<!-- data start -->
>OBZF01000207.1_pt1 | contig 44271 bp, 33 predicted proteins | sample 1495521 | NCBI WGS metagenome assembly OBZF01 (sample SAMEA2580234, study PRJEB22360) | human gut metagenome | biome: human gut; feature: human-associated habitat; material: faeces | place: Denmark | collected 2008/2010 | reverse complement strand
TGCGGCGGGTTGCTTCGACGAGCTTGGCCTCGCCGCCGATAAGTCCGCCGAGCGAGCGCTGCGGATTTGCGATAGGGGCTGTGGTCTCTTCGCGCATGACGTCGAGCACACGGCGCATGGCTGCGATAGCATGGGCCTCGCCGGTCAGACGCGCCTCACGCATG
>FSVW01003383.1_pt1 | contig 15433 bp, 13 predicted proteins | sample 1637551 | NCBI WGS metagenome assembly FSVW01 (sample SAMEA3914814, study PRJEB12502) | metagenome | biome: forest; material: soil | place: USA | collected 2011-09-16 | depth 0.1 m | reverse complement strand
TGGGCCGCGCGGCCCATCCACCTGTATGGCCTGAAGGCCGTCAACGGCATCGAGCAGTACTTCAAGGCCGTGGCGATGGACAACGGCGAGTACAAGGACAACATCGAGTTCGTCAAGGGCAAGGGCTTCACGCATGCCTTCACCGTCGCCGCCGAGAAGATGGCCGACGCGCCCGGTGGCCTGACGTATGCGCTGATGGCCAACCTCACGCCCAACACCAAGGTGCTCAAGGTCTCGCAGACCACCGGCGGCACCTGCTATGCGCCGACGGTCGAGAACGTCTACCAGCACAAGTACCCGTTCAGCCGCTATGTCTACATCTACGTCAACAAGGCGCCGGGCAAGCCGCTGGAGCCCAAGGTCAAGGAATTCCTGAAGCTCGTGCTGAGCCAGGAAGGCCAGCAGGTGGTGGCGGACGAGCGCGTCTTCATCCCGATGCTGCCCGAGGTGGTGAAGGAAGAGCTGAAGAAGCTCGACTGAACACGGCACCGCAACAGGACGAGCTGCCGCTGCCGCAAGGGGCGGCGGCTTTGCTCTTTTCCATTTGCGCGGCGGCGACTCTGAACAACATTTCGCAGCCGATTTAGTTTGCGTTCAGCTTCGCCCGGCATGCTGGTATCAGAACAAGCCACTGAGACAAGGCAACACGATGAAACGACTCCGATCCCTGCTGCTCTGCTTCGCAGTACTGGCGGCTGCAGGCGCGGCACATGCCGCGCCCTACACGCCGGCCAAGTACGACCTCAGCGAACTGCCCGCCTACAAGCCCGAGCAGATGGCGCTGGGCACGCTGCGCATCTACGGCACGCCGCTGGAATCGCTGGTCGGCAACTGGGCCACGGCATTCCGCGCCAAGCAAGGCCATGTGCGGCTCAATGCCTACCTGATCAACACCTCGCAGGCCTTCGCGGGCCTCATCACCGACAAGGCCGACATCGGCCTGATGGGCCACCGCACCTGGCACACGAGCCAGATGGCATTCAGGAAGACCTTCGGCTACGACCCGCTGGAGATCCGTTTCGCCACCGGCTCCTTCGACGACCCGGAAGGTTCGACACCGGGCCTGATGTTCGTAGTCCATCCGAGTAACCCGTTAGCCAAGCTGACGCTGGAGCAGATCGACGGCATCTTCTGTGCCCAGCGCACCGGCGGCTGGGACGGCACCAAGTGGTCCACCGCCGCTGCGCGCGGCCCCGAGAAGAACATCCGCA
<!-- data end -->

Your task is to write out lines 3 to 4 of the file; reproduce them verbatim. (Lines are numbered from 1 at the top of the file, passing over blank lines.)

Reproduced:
>FSVW01003383.1_pt1 | contig 15433 bp, 13 predicted proteins | sample 1637551 | NCBI WGS metagenome assembly FSVW01 (sample SAMEA3914814, study PRJEB12502) | metagenome | biome: forest; material: soil | place: USA | collected 2011-09-16 | depth 0.1 m | reverse complement strand
TGGGCCGCGCGGCCCATCCACCTGTATGGCCTGAAGGCCGTCAACGGCATCGAGCAGTACTTCAAGGCCGTGGCGATGGACAACGGCGAGTACAAGGACAACATCGAGTTCGTCAAGGGCAAGGGCTTCACGCATGCCTTCACCGTCGCCGCCGAGAAGATGGCCGACGCGCCCGGTGGCCTGACGTATGCGCTGATGGCCAACCTCACGCCCAACACCAAGGTGCTCAAGGTCTCGCAGACCACCGGCGGCACCTGCTATGCGCCGACGGTCGAGAACGTCTACCAGCACAAGTACCCGTTCAGCCGCTATGTCTACATCTACGTCAACAAGGCGCCGGGCAAGCCGCTGGAGCCCAAGGTCAAGGAATTCCTGAAGCTCGTGCTGAGCCAGGAAGGCCAGCAGGTGGTGGCGGACGAGCGCGTCTTCATCCCGATGCTGCCCGAGGTGGTGAAGGAAGAGCTGAAGAAGCTCGACTGAACACGGCACCGCAACAGGACGAGCTGCCGCTGCCGCAAGGGGCGGCGGCTTTGCTCTTTTCCATTTGCGCGGCGGCGACTCTGAACAACATTTCGCAGCCGATTTAGTTTGCGTTCAGCTTCGCCCGGCATGCTGGTATCAGAACAAGCCACTGAGACAAGGCAACACGATGAAACGACTCCGATCCCTGCTGCTCTGCTTCGCAGTACTGGCGGCTGCAGGCGCGGCACATGCCGCGCCCTACACGCCGGCCAAGTACGACCTCAGCGAACTGCCCGCCTACAAGCCCGAGCAGATGGCGCTGGGCACGCTGCGCATCTACGGCACGCCGCTGGAATCGCTGGTCGGCAACTGGGCCACGGCATTCCGCGCCAAGCAAGGCCATGTGCGGCTCAATGCCTACCTGATCAACACCTCGCAGGCCTTCGCGGGCCTCATCACCGACAAGGCCGACATCGGCCTGATGGGCCACCGCACCTGGCACACGAGCCAGATGGCATTCAGGAAGACCTTCGGCTACGACCCGCTGGAGATCCGTTTCGCCACCGGCTCCTTCGACGACCCGGAAGGTTCGACACCGGGCCTGATGTTCGTAGTCCATCCGAGTAACCCGTTAGCCAAGCTGACGCTGGAGCAGATCGACGGCATCTTCTGTGCCCAGCGCACCGGCGGCTGGGACGGCACCAAGTGGTCCACCGCCGCTGCGCGCGGCCCCGAGAAGAACATCCGCA